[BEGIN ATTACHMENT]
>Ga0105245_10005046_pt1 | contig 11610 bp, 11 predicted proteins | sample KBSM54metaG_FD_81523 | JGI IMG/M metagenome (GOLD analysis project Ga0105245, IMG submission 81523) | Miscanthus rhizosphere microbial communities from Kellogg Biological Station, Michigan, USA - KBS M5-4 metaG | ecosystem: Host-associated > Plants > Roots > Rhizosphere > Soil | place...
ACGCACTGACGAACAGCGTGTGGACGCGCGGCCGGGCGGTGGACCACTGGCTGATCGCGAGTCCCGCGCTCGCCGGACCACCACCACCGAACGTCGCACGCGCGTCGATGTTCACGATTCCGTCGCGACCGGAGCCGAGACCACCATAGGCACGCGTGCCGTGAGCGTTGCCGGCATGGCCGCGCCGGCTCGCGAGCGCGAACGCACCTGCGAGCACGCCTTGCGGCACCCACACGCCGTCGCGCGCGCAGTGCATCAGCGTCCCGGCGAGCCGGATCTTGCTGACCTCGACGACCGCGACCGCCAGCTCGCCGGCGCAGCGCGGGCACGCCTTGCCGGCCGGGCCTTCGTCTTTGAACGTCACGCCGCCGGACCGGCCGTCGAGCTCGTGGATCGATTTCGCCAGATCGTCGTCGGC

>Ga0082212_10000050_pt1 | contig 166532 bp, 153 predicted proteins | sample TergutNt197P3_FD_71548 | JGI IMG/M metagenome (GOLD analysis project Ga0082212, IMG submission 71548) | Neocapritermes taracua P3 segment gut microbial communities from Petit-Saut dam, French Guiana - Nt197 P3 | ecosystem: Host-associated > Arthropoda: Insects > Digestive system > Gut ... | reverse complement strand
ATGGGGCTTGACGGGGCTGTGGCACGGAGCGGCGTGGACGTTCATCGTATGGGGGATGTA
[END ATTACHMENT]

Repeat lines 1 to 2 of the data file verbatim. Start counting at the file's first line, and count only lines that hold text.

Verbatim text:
>Ga0105245_10005046_pt1 | contig 11610 bp, 11 predicted proteins | sample KBSM54metaG_FD_81523 | JGI IMG/M metagenome (GOLD analysis project Ga0105245, IMG submission 81523) | Miscanthus rhizosphere microbial communities from Kellogg Biological Station, Michigan, USA - KBS M5-4 metaG | ecosystem: Host-associated > Plants > Roots > Rhizosphere > Soil | place...
ACGCACTGACGAACAGCGTGTGGACGCGCGGCCGGGCGGTGGACCACTGGCTGATCGCGAGTCCCGCGCTCGCCGGACCACCACCACCGAACGTCGCACGCGCGTCGATGTTCACGATTCCGTCGCGACCGGAGCCGAGACCACCATAGGCACGCGTGCCGTGAGCGTTGCCGGCATGGCCGCGCCGGCTCGCGAGCGCGAACGCACCTGCGAGCACGCCTTGCGGCACCCACACGCCGTCGCGCGCGCAGTGCATCAGCGTCCCGGCGAGCCGGATCTTGCTGACCTCGACGACCGCGACCGCCAGCTCGCCGGCGCAGCGCGGGCACGCCTTGCCGGCCGGGCCTTCGTCTTTGAACGTCACGCCGCCGGACCGGCCGTCGAGCTCGTGGATCGATTTCGCCAGATCGTCGTCGGC